flock of birds LO21869

AM de Lange (amdelange@gold.up.ac.za)
Tue, 8 Jun 1999 21:09:41 +0200

Replying to LO21774 --

Dear Organlearners,

Arthur Battram <apb@cityplex.demon.co.uk> writes:

>Complex behaviour need not have a complex explanation. Order will
>emerge from self-organisation. This points the way to a new more
>open and adaptable form of teamwork in which individuals manage
>themselves within clear boundaries.

Greetings Arthur,

Thank you very much for your delightful contribution.

I am going to make your words above applicable in a way which you
might not have expected. My granddaughter Jessica, like all children
of her age in their first year of formal schooling, already behaves in
a very complex manner. She emerges from one level of order to another
like a princess in a fairy tale. This happens without someone
explaining to her in the usual jargon what is happening to her.
Luckily she has a grandfather who understands a little bit of the
complexity within her and encourages her to go for it.

Unfortunately, the movie [the behaviour of a complex system through
the creative course of time] cannot be imaged by a simplistic lines
[collection of sentences]. When it does happen, the movie becomes a
cartoon. I love cartoons because they tend to focus on the essentials.
But I also love movies which zoom out from the essentials to provide a
rich experience.

You write:

>The boids: not a film, not directed by Craig Reynolds
>Reynolds' basic idea was to place a large collection of autonomous,
>birdlike agents - 'boids' - into a computer-generated environment
>of walls and obstacles. Each boid followed three simple rules of
>1. It tried to maintain a minimum distance from other objects in the
>environment, including other boids.
>2. It tried to match velocities with boids in its neighbourhood.
>3. It tried to move toward the perceived centre of mass of boids in

This is exactly what also happens in the laminar flow of any liquid.
m(l) stands for "molecule of liquid". The three laminar rules of a
liquid are:

(1) A m(l) is in close contact with the other m(l)s surrounding it as
well as the surface atoms of any object along its path. This is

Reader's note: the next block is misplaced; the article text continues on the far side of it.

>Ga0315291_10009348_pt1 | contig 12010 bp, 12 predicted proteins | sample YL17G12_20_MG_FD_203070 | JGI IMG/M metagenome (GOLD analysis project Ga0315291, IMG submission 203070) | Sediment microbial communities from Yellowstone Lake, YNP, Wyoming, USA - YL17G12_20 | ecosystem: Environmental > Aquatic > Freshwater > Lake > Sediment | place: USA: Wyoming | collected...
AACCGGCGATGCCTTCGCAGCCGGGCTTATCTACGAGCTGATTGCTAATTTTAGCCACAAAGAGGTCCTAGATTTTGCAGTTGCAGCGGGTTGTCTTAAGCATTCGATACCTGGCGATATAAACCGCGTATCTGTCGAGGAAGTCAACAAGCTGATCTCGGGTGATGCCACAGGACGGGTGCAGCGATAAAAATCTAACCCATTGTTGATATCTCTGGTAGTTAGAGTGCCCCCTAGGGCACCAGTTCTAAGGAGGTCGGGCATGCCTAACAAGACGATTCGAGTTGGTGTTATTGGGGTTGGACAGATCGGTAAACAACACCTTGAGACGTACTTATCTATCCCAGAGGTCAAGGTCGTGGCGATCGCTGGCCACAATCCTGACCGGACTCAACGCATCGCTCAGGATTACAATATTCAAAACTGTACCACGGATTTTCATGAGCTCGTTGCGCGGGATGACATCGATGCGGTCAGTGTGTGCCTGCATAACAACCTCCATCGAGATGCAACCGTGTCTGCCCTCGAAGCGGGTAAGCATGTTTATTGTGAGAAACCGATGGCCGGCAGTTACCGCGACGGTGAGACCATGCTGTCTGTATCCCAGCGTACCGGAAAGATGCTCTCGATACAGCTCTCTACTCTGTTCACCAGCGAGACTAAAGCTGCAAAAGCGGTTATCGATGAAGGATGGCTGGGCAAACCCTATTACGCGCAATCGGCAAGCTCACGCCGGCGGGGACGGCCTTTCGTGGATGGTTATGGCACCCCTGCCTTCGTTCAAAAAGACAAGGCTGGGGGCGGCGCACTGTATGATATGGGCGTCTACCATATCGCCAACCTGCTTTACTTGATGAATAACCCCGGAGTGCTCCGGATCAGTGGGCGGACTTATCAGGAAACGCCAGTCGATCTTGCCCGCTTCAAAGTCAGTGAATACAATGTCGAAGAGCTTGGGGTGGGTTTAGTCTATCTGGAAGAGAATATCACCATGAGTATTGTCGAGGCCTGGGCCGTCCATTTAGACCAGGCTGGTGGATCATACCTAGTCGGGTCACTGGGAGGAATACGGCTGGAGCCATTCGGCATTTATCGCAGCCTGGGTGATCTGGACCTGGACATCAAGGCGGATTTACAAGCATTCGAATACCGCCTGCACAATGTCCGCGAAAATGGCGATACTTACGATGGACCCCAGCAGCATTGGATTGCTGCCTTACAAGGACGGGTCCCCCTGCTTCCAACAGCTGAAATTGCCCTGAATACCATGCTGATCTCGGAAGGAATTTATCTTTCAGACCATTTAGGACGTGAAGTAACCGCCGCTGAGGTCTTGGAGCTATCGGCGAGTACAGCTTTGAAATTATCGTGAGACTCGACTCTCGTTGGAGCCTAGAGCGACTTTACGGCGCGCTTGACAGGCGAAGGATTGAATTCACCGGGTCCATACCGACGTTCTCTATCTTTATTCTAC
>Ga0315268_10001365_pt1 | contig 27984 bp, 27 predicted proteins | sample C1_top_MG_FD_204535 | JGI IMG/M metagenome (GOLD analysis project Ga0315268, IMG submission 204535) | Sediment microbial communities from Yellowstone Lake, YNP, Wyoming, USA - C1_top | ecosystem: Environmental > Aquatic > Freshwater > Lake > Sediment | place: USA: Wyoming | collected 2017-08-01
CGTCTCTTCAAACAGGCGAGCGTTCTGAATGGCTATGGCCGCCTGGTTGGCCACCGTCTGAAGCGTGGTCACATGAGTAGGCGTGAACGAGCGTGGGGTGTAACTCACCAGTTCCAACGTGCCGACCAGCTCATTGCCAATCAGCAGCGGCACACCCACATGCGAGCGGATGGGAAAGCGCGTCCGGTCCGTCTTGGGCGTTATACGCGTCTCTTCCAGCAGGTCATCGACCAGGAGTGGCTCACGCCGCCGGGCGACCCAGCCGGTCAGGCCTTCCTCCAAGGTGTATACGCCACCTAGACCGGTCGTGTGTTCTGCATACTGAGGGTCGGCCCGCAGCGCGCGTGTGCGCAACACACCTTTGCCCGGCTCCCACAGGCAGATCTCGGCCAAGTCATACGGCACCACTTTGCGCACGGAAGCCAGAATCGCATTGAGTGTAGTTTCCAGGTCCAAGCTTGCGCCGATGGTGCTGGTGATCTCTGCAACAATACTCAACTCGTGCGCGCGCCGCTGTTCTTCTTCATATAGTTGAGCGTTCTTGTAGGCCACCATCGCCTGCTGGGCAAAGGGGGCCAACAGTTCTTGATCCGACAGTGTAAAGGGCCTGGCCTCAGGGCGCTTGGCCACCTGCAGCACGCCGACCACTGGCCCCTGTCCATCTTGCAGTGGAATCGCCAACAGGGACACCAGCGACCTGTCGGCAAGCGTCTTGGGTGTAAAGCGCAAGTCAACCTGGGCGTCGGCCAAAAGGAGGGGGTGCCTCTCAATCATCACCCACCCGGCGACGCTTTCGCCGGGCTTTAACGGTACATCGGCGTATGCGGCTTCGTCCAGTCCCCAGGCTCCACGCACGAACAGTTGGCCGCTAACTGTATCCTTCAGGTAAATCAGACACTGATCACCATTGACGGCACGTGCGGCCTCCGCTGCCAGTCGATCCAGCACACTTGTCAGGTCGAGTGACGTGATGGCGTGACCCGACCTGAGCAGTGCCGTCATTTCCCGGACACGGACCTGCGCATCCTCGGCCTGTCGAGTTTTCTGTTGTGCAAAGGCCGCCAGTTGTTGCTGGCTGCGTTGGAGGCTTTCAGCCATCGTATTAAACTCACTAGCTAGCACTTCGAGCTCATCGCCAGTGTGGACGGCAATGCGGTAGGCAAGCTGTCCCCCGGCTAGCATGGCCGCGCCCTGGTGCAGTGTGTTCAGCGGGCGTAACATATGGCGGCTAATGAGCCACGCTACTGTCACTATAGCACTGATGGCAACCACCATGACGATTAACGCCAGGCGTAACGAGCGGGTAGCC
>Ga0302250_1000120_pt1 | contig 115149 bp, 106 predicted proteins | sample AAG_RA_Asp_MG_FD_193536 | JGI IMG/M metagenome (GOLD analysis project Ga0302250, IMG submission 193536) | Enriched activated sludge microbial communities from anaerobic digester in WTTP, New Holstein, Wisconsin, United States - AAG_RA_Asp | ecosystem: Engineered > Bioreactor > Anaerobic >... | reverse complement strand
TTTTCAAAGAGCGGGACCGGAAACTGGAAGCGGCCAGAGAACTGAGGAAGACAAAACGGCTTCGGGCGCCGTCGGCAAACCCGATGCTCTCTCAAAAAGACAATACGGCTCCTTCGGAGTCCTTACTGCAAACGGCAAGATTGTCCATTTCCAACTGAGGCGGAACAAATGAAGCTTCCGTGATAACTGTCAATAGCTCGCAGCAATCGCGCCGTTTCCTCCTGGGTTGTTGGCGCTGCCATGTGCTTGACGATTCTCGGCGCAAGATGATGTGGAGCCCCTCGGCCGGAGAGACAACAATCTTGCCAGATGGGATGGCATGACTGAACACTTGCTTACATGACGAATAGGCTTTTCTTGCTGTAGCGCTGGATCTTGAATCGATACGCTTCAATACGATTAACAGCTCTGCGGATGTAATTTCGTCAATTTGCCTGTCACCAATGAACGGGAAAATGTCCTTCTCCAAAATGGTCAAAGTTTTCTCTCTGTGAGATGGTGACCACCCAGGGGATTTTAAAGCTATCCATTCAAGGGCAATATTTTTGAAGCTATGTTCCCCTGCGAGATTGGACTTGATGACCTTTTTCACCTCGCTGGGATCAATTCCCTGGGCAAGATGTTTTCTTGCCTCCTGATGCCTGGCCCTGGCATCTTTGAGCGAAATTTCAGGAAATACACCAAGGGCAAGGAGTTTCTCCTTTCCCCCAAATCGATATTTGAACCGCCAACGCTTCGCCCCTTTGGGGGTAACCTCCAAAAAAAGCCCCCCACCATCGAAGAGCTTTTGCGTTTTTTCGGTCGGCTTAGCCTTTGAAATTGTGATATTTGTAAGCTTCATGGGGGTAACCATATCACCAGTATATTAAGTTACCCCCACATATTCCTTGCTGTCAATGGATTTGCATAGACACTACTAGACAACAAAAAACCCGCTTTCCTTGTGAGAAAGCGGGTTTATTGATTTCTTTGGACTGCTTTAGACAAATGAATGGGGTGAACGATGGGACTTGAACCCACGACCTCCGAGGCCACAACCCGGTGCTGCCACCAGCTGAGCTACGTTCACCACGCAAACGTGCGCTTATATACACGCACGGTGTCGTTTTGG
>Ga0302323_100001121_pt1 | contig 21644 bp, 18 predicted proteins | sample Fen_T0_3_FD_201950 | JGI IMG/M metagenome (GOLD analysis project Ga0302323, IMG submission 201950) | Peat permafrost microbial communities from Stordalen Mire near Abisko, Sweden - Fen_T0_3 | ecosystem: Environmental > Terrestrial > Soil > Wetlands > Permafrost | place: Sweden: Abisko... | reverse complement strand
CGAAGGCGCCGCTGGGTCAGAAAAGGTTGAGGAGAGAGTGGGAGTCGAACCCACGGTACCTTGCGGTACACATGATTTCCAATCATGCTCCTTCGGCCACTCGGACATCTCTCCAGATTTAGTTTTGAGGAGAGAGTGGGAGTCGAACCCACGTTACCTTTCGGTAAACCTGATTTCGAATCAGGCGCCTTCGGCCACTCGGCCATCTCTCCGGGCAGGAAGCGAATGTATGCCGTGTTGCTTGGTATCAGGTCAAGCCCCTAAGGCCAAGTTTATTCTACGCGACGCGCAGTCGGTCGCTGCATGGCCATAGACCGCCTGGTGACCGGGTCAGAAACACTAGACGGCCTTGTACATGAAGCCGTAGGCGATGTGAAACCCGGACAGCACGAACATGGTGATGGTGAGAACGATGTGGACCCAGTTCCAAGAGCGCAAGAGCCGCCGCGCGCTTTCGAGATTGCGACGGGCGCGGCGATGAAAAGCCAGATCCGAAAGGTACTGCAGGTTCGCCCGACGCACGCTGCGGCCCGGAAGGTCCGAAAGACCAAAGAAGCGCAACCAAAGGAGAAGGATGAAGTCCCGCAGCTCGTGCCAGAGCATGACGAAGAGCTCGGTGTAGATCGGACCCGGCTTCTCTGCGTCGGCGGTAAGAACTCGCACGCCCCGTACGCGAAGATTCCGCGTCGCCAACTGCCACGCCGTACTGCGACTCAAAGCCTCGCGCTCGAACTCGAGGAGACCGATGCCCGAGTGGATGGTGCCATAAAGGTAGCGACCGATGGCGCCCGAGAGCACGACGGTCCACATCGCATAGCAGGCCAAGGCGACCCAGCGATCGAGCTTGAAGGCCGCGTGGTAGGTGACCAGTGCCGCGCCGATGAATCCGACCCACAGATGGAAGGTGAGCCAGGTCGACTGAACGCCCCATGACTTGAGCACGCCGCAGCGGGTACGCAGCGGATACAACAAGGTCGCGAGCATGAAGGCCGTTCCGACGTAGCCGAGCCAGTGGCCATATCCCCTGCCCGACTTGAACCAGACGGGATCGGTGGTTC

usually known my the technical term incompressibility.

(2) A m(l) matches its velocity to that of the surrounding m(l)s as
close as possible to minimise the entropy production. This is ussually
known by the technical term viscosity.

(3) A m(l) moves towards the region of highest kinetic energy because
of the extra velocity it receives from this region.

Note that they correspond in an enticing way to the three rules of

Should we plot the velocity of the m(l)s in the laminar flow of a
liquid in a regular pipe against a cross section of the pipe, we get a
pretty formation, almost like a parbola at lower velocities. Let me
try to draw a picture by using ASCII characters. The xxxxxxx pictures
the wall of the pipe. The ---> picture the velocity of a m(l). The
velocity is highest in the middle of the pipe. These rules afford what
we may call "laminar self-organisation".

Should we increase the overall velocity, the velocity diagram becomes
more V like in shape.

By increasing the velocity, the Reynold's number
R = LengthxVelocityxDensity/Viscosity
also increases. (This is another Reynolds of many years ago who
studied fluid dynamics.) Note that the length of the flowing liquid
(=length of pipe), its density and its viscosity do not change.
Eventually the Reynold's number R reaches a unique value when the
parabola has become a perfect V.

The "laminar self-organisation" now looks pretty much like that of
birds (not boids) flying in a V formation.

As soon as the velocity goes higher than the unique value, the V bends
towards its point as follows, slightly exaggerated

But something extraordinary also happens. A new type of self
organisation arises which we may call "turbulent self-organisation".
Molecules close to the centre of the pipe begin to show a curly
motion. An intense diversification in velocity (magnitude and
direction) becomes superimposed ON THOSE MOLECULES MOVING FASTEST IN
THE PIPE. Some begin to move very slow and others to move very fast
to produce this curly behaviour. Thus we may think of a bifurcation